A copy always leaves the original. What of a copy of a copy? Does it cease to matter after the nth iteration?

    I’d have to wonder about Purpose and its influence on the justification behind copying our images (software word here) into an operational medium. I personally consider the Universe to be Absurd and without Purpose. The association here being that if the whole is without Purpose, so too are the parts.

    If given the opportunity, right this instant, to copy my mind into an alien, River World construct or galactic quantum computer, I’d pass.

    (Too many questions? Or not enough?)

    Liked by 3 people

    1. I definitely think fear of mortality is part of it, although I’m not sure that’s it exactly. We know our biological self will end. We might develop technologies to stave it off for a while, but eventually entropy will win. Of course, it will also eventually win in the case of an uploaded entity, but we might have staved it off far longer. Eventually the heat death of the universe may end every possible extension.

      I do think our desire to go on as long as possible, to remain a part of the story as long as we can, comes from programming, ultimately resulting from genes. That programming was put there because it does benefit “selfish” genes. But as Dawkins himself pointed out, when genes stumbled on sapience, they created both a boon for themselves but also a system that may transcend them.

      We already frustrate the “goals” of our genes with things like birth control. It allows us to satisfy our genetic programming without providing the benefit to the genes that originally put the programming in.

      Uploading seems like it would be a disaster for our genes. But genes aren’t conscious. They have no ability to react to rapid developments. They depend on mutation and natural selection to adjust for changing conditions. The development of technologies like birth control, and possibly mind uploading, is simply too fast. The genes may have seeded their own extinction.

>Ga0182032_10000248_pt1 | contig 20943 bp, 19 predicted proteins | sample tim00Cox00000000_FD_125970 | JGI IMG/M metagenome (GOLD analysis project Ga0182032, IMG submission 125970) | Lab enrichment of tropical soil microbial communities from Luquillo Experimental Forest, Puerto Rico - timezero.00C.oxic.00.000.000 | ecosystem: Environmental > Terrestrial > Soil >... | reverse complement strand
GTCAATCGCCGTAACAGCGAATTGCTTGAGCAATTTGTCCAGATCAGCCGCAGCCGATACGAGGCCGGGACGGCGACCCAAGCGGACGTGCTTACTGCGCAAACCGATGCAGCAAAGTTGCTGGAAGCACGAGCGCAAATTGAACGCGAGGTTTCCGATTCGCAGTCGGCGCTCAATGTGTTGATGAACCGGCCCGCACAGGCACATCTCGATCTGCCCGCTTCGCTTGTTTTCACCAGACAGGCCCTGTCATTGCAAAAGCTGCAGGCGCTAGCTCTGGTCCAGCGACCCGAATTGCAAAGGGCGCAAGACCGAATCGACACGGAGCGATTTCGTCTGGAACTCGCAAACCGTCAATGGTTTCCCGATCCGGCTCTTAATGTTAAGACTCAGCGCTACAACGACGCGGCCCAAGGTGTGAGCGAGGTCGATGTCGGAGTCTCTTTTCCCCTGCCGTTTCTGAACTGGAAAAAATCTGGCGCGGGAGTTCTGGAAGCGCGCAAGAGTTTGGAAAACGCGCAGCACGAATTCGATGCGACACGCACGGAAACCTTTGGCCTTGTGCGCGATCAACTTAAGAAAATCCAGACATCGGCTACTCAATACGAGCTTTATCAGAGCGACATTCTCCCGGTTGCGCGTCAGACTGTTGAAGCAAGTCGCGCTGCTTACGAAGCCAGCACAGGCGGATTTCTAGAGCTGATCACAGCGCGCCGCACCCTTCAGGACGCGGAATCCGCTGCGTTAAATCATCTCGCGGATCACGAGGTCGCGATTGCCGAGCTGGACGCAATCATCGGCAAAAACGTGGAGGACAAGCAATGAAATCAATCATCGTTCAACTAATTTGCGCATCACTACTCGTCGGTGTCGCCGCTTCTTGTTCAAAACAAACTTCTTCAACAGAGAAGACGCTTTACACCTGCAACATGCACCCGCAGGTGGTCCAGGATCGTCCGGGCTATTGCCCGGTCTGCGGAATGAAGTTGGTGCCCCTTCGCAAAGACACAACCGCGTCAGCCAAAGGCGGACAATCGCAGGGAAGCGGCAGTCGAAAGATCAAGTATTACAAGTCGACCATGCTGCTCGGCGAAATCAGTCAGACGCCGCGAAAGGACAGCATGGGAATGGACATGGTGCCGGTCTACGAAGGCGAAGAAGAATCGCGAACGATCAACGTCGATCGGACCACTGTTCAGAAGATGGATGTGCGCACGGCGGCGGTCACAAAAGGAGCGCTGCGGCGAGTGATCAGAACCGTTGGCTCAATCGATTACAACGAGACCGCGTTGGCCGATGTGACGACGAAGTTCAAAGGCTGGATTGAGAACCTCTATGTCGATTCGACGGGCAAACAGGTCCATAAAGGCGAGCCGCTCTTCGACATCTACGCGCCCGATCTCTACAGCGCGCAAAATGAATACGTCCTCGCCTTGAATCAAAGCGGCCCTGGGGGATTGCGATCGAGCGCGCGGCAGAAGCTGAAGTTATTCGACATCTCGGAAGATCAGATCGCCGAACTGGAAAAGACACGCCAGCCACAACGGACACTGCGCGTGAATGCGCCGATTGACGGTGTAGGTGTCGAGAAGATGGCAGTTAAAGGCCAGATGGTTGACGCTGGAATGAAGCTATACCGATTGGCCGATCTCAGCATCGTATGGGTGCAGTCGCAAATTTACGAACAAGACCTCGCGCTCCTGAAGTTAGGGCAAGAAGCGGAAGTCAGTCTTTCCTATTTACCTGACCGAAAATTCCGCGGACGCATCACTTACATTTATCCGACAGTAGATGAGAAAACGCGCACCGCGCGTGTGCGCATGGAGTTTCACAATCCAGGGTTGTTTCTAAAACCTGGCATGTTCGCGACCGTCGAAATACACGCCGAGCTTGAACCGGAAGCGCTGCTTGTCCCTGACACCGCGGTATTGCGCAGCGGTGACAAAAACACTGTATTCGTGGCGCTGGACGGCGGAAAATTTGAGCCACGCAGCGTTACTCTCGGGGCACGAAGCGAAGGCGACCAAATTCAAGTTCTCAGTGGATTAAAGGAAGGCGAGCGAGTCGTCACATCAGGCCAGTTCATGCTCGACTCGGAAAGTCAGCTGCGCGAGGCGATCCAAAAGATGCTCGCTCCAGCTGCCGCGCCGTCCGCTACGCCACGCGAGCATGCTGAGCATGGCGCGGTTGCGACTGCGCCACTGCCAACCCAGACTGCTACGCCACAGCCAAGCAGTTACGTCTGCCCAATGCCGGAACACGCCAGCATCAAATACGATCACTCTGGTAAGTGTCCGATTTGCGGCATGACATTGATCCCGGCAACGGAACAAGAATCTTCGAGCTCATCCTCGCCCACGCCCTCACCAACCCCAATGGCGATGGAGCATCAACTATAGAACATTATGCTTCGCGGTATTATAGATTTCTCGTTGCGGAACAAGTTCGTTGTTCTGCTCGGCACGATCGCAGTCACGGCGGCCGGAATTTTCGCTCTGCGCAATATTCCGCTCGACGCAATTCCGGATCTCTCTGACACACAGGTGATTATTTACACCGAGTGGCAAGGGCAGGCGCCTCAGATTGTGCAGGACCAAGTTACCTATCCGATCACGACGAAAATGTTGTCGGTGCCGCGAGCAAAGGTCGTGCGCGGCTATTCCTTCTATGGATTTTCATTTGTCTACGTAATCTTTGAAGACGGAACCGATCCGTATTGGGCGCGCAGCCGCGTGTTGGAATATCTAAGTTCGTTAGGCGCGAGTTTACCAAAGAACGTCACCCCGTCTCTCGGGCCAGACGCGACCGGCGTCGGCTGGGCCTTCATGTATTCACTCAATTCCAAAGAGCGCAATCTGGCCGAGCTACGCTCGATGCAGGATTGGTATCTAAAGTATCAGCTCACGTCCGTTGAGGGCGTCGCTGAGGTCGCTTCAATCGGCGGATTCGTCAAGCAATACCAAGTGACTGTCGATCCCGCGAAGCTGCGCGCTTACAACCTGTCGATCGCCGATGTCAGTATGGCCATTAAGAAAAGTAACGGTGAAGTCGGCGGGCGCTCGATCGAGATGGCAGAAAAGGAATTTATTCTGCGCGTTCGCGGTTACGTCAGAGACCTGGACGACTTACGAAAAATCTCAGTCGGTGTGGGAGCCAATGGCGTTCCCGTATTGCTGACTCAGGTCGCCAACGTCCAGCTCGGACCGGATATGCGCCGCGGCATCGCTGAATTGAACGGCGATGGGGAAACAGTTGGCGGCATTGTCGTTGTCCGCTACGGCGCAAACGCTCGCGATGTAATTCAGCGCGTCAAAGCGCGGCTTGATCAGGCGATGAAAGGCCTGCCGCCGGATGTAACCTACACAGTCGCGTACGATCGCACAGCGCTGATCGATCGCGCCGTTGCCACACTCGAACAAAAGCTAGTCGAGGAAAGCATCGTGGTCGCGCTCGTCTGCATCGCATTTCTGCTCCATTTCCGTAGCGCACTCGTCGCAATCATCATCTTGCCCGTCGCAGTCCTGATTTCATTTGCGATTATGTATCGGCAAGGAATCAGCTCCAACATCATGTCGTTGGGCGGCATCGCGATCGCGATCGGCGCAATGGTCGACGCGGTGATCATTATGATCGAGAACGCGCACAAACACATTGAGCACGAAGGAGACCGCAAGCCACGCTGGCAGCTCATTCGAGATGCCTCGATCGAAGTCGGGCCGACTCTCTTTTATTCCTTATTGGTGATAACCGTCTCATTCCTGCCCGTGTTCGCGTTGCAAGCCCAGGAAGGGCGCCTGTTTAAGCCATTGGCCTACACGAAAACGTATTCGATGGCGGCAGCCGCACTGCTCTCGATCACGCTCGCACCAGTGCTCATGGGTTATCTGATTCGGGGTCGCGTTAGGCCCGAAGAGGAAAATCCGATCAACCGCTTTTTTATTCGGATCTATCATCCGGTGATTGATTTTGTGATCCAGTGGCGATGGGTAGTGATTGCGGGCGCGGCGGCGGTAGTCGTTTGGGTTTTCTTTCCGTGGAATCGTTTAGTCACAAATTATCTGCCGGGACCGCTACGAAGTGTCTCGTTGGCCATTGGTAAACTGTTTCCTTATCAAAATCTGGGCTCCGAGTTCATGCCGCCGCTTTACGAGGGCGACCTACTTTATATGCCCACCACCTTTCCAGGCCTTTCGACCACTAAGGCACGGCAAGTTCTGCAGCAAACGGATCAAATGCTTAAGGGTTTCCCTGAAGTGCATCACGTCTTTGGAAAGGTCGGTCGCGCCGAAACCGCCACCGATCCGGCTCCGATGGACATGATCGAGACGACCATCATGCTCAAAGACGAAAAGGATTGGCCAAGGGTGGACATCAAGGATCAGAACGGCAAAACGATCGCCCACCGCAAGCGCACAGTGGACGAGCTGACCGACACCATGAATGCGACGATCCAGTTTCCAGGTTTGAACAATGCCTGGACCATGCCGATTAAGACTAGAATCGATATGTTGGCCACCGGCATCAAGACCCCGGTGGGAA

I have no desire to copy my mind into River World, or any other environment that I don’t have some knowledge of beforehand. But if we are uploading people into a virtual environment, it should be possible for the living to visit that environment and see what they’d be jumping into.

      Not that I think anyone alive today is likely to get that chance, at least unless someone invents life extension technologies sometime soon. But my view leans Epicurean, so I won’t exist to care that I didn’t make it.

      Liked by 2 people

      1. I think I’ve read far too many sci-fi novels to have an original thought on the concept. To be expected I suppose. As an assembly of information, collected and stored in biological RAM, I am, if nothing more, a biased recording of perceived events, many having come from the likes of science fiction’s finest.
        Would I want my recording to continue posthumous? Does a DVD exhibit free will?

        Liked by 2 people

        1. Of course, your uploaded self might just be a snapshot of the maybe the last ten minutes of your life and you might get caught a Ground Hog Day loop of the doctor’s immobilizing you with a tranquillizer to take the MRI. That would be a bitch.

          Liked by 2 people

          1. Of course, “I’d” be dead and dust. It would be the skipping DVD that would suffer. Or not; a forever reset might have eased Phil Conner’s early angst. However, his inner Camus would never have been realized. I’ve often considered Groundhog Day’s main character to be the epitome of Sisyphus, achieving happiness in such a state—nirvana.

            Liked by 1 person

  7. As you know, I *am* in the singularity camp, but I also do not think mind uploading will come in the next 20 years. People who equate mind uploading with the singularity do not understand the singularity.

    I think I’ve said this before, but by the time we could upload a mind, or a reasonable facsimile (say, duplicating the function of each neuron without simulating molecules), our capabilities will be such that uploading will be just an act of vanity, akin to making a full body portrait of yourself today. It (likely) won’t serve any important purpose.


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    1. It’s worth noting that the earliest writings about the singularity were pretty dark. Rather than uploading, they had humans simply being replaced by machines. Writers like Kurzweil were the ones who developed it into more of a sunny optimistic vision, sort of a rapture for nerds.

      I don’t think people would see wanting to continue existing is an act of vanity. Or maybe I should ask, what would make it an act of vanity instead of an understandable act of survival? Are you thinking people might modify themselves so they wouldn’t care anymore whether they survived?